Nearly three years after the Equifax data breach that affected more than 145 million people, the Department of Justice on Monday indicted four members of China’s People’s Liberation Army in connection with the intrusion, which officials called part of a “disturbing and unacceptable pattern” of attacks sponsored by the Chinese government.
The indictments are unlikely to have any real effect on either the four men or the PLA’s offensive cyber activities, though. Unless the men named in the indictment are caught outside of China, the Chinese government would have to voluntarily turn the operators over to the United States authorities, which is highly improbable. On a broader level, the PLA and other elements of China’s military and intelligence apparatus have been among the more prolific and successful actors in cyberespionage operations for more than a decade, U.S. officials said, something that is not likely to change as the result of this indictment.
“This is the largest theft of PII by state hackers ever recorded. China is one of the most significant threats to our national security today,” FBI Deputy Director David Bowdich said during a press conference Monday.
“We can’t take them into custody today, try them and lock them up. But one day these criminals will slip up and when they do we will be there.”
This is the second time the U.S. has charged members of China’s military in connection with an intrusion in the U.S., coming more than five years after an indictment of five Chinese military members for several attacks.
The indictment unsealed Monday names Wu Zhiyong, Wang Qian, Xu Ke, and Liu Lei as the attackers behind the operation that compromised Equifax’s infrastructure in 2017. The men are members of the PLA’s 54th Research Institute and according to the indictment, exploited a known vulnerability in Apache Struts to gain access to a web server in Equifax’s network around May 13, 2017. For the next three months, the operators used their access to move around the network and infiltrate databases that held a trove of information, including Social Security numbers, driver’s license numbers, birthdates, names, and other data, according to the indictment. The attackers also were able to steal some proprietary information from Equifax, including database designs.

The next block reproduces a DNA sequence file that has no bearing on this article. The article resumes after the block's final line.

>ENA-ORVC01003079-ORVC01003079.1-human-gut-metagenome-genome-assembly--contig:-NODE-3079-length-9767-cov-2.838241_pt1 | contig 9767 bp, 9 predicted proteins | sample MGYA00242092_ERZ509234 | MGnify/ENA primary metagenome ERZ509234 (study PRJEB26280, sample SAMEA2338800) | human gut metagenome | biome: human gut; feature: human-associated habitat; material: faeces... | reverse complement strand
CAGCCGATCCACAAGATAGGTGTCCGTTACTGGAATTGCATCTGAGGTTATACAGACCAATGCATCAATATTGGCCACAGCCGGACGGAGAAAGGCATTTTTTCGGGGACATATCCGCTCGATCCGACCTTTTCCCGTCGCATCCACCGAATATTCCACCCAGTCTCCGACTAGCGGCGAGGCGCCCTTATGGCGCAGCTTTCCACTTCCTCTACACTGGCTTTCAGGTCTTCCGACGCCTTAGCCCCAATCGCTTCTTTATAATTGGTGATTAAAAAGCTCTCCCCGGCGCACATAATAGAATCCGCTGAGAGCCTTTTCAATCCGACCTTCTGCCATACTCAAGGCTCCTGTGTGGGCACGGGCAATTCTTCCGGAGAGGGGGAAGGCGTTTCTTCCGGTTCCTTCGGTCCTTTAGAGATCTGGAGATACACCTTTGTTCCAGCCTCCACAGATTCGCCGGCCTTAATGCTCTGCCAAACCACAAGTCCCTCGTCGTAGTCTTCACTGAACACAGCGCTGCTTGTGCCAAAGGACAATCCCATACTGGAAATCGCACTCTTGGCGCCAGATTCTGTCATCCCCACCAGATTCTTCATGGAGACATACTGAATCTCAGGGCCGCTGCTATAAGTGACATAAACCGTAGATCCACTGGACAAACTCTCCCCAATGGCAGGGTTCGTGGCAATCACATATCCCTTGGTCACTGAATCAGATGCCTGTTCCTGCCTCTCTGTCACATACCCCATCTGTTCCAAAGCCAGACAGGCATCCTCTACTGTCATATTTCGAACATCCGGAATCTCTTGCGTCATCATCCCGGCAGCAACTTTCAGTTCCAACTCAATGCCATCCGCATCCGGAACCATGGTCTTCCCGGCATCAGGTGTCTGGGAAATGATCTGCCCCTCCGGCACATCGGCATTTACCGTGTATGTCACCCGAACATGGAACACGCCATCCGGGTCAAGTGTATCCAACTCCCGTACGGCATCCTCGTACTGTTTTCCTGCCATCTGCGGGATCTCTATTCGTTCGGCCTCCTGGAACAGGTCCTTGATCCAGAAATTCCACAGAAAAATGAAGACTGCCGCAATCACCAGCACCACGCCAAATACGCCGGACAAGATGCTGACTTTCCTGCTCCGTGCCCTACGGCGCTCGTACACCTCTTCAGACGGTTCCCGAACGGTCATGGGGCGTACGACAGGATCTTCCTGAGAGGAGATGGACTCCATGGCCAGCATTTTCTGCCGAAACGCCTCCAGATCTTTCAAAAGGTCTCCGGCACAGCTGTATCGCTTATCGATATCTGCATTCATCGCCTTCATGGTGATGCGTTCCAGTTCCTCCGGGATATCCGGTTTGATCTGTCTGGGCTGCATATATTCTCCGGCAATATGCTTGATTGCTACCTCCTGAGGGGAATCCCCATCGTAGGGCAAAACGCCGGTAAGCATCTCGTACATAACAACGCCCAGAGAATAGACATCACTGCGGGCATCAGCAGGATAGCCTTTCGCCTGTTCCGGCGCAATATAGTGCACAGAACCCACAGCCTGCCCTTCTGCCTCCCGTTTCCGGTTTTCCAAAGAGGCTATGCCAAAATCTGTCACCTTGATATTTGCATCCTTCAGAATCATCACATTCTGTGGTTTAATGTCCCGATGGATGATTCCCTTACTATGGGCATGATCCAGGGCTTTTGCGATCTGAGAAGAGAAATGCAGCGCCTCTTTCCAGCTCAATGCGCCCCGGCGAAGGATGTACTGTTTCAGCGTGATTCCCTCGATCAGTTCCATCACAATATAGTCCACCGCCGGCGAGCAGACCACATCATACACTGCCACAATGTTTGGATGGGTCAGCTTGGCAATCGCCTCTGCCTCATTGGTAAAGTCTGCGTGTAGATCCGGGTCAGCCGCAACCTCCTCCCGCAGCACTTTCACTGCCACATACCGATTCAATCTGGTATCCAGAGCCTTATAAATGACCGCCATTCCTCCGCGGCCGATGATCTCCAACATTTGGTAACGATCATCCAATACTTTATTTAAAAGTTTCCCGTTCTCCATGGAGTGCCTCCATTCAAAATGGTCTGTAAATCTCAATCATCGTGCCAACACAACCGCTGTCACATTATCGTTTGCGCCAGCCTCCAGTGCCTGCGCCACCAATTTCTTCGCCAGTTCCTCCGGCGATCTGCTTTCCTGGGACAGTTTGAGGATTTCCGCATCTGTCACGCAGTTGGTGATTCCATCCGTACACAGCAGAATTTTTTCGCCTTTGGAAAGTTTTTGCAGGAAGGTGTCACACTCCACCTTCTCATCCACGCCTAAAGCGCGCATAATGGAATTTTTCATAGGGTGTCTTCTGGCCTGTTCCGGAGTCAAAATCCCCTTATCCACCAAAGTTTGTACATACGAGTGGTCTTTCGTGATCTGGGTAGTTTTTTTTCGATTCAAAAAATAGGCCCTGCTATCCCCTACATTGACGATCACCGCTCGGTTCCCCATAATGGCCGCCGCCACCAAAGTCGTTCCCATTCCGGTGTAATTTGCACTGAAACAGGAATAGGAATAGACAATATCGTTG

“In short, this was an organized and remarkably brazen criminal heist of sensitive information."
“Unfortunately, the Equifax hack fits a disturbing and unacceptable pattern of state-sponsored computer intrusions and thefts by China and its citizens that have targeted personally identifiable information, trade secrets, and other confidential information,” said U.S. Attorney General William Barr.
“In short, this was an organized and remarkably brazen criminal heist of sensitive information of nearly half of all Americans, as well as the hard work and intellectual property of an American company, by a unit of the Chinese military.”
The Struts vulnerability that the attackers used was patched in March 2017 and the bug was widely publicized at the time and for several weeks afterward, as exploits appeared and attackers began targeting it.
During the investigation into the Equifax intrusion, the FBI identified 40 individual IP addresses associated with the attackers and began following the trail from there. The investigators discovered the attackers were using nearly three dozen serves in more than 20 countries as part of the operation and also used a number of common techniques to disguise their movements and delete files and logs.
However, the attackers were not exactly silent on the network. They uploaded and used multiple webshells over the course of their intrusion and ran about 9,000 database queries while they were there. Barr said the Equifax intrusion is part of a larger strategy by Chinese government operators to steal intellectual property and weaken U.S. companies.
“This kind of attack is of a piece with other actions by China. For years we have witnessed the voracious appetite of China for our IP,” he said during the press conference.